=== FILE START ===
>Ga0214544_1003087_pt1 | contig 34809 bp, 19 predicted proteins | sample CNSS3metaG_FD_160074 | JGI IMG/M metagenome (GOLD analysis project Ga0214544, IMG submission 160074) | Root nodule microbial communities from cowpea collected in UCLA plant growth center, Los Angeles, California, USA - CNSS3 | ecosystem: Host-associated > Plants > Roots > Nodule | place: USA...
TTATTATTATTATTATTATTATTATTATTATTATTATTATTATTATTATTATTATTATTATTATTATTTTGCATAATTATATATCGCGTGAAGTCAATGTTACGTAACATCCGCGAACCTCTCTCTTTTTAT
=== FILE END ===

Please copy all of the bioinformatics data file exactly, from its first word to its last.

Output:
>Ga0214544_1003087_pt1 | contig 34809 bp, 19 predicted proteins | sample CNSS3metaG_FD_160074 | JGI IMG/M metagenome (GOLD analysis project Ga0214544, IMG submission 160074) | Root nodule microbial communities from cowpea collected in UCLA plant growth center, Los Angeles, California, USA - CNSS3 | ecosystem: Host-associated > Plants > Roots > Nodule | place: USA...
TTATTATTATTATTATTATTATTATTATTATTATTATTATTATTATTATTATTATTATTATTATTATTTTGCATAATTATATATCGCGTGAAGTCAATGTTACGTAACATCCGCGAACCTCTCTCTTTTTAT